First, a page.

Warren’s proposal differs from what the Alliance wants in other key areas. It has most of the Accountability Board’s nine members nominated by the mayor and City Council, and it provides a first-year budget much lower than the Alliance says is needed.
Shortly after Warren released her proposal, the Police Accountability Board Alliance issued a statement strongly opposing it.
“The Mayor’s proposal is unacceptable and undermines the work done by City Council and the Police Accountability Board Alliance,” the group said. And at a January 8 press conference, representatives of the Alliance repeated their concerns about the mayor's legislation and urged her to withdraw it and support legislation that Council is drafting.
Warren sent her proposal to Council in time for consideration this month, but it’s been held in committee for Council members to review it. Meantime, Council is planning its public forums and completing its own legislation. And that legislation is likely to be closer to what the coalition wants than Warren’s is. Council President Loretta Scott said on Saturday that Council has tried to take the proposal created by the activists and adopt as much of it as possible.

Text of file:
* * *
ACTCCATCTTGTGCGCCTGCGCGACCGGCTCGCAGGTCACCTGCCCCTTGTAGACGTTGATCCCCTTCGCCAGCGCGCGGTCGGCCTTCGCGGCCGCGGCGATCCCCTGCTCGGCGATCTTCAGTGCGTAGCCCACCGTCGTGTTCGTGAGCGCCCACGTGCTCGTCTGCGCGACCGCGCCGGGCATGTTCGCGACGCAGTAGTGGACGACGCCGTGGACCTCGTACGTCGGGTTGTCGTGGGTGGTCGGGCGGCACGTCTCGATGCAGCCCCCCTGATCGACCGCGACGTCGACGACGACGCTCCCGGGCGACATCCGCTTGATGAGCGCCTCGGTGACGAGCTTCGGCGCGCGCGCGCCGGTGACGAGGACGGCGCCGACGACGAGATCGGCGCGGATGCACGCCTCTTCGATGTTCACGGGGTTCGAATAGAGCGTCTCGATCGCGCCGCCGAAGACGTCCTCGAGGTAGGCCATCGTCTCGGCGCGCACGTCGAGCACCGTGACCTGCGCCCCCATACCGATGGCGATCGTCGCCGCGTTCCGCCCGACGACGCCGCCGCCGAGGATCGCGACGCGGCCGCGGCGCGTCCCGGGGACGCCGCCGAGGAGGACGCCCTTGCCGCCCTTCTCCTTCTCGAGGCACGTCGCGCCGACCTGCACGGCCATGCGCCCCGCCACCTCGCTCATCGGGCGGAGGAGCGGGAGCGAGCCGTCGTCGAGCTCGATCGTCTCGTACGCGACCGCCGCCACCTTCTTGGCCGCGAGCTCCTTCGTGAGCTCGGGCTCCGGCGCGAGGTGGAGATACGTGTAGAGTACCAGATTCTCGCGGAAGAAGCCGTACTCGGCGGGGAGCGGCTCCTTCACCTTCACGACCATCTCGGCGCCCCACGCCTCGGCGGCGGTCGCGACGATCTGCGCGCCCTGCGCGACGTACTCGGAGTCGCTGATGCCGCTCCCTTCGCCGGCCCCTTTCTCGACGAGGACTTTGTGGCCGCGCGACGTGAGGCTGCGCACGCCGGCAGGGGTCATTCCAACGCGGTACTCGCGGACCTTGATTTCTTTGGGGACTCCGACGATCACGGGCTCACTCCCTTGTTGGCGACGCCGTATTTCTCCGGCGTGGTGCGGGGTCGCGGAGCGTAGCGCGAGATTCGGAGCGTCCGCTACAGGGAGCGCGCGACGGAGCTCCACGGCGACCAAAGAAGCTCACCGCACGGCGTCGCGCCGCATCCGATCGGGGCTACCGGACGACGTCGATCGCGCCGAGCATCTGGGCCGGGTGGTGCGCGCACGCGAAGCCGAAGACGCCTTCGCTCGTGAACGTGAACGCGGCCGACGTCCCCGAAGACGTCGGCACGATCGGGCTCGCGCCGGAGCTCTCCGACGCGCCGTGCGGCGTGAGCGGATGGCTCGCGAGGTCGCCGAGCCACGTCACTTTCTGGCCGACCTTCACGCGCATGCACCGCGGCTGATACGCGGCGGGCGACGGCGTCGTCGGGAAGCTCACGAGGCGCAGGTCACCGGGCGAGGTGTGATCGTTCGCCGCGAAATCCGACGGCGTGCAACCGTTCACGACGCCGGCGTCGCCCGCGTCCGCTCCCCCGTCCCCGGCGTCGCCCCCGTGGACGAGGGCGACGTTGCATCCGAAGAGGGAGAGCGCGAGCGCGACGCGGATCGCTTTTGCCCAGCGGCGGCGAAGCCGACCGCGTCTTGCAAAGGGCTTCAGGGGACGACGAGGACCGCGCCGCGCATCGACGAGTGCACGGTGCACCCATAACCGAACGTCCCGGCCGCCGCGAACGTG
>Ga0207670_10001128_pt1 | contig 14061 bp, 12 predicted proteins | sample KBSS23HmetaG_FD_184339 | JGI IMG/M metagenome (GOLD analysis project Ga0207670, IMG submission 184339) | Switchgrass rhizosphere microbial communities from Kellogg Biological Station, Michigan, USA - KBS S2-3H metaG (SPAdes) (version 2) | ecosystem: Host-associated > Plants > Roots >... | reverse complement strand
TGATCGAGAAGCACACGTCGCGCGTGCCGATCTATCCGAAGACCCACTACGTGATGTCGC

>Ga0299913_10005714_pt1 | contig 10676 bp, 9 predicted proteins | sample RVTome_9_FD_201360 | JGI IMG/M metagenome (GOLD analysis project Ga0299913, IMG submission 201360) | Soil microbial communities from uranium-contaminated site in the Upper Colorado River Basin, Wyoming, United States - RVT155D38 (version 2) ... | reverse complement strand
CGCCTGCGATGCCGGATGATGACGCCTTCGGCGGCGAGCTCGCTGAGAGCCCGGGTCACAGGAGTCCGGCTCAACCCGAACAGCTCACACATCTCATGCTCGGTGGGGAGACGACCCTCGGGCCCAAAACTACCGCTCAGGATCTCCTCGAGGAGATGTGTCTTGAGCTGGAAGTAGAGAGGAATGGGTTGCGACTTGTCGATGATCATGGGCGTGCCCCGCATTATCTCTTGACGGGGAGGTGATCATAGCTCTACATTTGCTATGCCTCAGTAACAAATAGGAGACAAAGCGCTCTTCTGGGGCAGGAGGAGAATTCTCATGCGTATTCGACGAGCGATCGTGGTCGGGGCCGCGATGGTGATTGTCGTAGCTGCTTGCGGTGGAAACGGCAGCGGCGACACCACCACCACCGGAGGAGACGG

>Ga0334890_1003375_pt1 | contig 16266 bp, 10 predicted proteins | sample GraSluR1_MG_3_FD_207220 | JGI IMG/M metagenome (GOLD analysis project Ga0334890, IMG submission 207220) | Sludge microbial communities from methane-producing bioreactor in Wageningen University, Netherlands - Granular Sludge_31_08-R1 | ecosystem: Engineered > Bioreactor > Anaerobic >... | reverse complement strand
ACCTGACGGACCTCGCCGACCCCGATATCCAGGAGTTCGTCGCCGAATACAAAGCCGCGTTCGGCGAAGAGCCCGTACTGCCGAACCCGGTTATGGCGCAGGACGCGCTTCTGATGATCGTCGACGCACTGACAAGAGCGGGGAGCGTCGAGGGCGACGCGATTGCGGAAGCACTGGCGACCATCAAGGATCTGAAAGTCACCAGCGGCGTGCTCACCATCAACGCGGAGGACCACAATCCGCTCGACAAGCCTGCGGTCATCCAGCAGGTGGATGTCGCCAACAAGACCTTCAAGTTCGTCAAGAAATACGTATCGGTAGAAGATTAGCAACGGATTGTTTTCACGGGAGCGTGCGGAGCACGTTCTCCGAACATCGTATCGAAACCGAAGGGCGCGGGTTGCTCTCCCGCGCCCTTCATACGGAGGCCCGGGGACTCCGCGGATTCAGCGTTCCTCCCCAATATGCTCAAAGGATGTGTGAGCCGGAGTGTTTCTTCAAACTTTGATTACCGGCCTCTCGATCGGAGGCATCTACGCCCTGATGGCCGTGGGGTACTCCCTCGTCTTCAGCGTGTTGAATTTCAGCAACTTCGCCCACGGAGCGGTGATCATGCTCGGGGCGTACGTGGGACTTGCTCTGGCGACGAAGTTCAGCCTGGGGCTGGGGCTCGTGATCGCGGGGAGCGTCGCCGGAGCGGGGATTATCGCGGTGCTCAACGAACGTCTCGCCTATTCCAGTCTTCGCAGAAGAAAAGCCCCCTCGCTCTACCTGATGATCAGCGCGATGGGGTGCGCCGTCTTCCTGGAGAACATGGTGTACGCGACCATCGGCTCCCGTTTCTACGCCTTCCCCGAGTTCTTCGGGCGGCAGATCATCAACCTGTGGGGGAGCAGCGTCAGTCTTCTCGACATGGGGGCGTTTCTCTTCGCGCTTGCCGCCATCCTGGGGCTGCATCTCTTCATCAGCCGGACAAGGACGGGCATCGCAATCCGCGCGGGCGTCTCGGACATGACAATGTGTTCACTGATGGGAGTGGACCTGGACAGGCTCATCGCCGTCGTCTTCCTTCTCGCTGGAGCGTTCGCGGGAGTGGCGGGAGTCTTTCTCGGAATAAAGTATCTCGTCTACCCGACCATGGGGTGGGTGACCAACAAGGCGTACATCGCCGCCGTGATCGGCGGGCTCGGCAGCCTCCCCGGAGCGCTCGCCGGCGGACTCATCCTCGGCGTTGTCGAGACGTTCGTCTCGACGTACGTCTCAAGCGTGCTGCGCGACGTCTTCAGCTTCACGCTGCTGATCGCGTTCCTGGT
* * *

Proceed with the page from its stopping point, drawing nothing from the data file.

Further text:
The most difficult issue to resolve is likely to be the discipline of police officers. The Police Accountability Board Alliance insists that with a change in the city charter, disciplinary authority could be given to an entity like a civilian oversight board rather than the police chief. City Council asked the private law firm Harris Beach for an opinion on that issue, and the attorney agreed that a charter change could let the city transfer disciplinary authority to a Police Accountability Board. But the city’s law office insists that state law gives disciplinary authority only to the police chief.